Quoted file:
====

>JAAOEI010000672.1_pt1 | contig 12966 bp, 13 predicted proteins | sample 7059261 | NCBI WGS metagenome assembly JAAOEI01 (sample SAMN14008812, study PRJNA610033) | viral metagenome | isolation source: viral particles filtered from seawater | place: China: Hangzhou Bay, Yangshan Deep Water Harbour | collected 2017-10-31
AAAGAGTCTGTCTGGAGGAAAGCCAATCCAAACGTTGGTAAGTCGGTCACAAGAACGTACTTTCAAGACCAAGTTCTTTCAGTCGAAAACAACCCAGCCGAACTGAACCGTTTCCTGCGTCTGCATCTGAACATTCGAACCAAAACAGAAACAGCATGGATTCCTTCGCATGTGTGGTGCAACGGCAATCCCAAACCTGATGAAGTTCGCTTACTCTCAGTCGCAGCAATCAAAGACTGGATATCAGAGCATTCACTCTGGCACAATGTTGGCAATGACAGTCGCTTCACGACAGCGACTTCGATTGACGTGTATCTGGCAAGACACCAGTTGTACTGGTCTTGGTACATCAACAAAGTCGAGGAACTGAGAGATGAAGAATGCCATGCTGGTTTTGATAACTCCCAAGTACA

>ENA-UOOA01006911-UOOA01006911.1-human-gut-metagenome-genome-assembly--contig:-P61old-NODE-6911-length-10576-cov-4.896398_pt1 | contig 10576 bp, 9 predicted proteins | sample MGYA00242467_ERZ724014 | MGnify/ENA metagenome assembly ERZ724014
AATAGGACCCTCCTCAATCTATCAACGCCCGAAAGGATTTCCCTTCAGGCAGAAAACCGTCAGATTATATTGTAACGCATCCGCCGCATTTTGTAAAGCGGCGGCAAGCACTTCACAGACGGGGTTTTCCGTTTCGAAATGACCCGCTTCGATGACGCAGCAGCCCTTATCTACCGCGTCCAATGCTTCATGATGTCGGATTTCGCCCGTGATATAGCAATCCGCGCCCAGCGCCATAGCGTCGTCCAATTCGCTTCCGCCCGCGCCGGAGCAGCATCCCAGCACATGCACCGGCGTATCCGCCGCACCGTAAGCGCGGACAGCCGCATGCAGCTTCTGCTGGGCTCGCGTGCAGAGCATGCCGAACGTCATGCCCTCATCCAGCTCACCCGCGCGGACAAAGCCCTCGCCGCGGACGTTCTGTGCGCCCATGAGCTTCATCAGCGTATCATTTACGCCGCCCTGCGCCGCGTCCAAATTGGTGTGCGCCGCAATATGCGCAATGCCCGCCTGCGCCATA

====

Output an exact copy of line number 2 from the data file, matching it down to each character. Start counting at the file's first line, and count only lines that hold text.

AAAGAGTCTGTCTGGAGGAAAGCCAATCCAAACGTTGGTAAGTCGGTCACAAGAACGTACTTTCAAGACCAAGTTCTTTCAGTCGAAAACAACCCAGCCGAACTGAACCGTTTCCTGCGTCTGCATCTGAACATTCGAACCAAAACAGAAACAGCATGGATTCCTTCGCATGTGTGGTGCAACGGCAATCCCAAACCTGATGAAGTTCGCTTACTCTCAGTCGCAGCAATCAAAGACTGGATATCAGAGCATTCACTCTGGCACAATGTTGGCAATGACAGTCGCTTCACGACAGCGACTTCGATTGACGTGTATCTGGCAAGACACCAGTTGTACTGGTCTTGGTACATCAACAAAGTCGAGGAACTGAGAGATGAAGAATGCCATGCTGGTTTTGATAACTCCCAAGTACA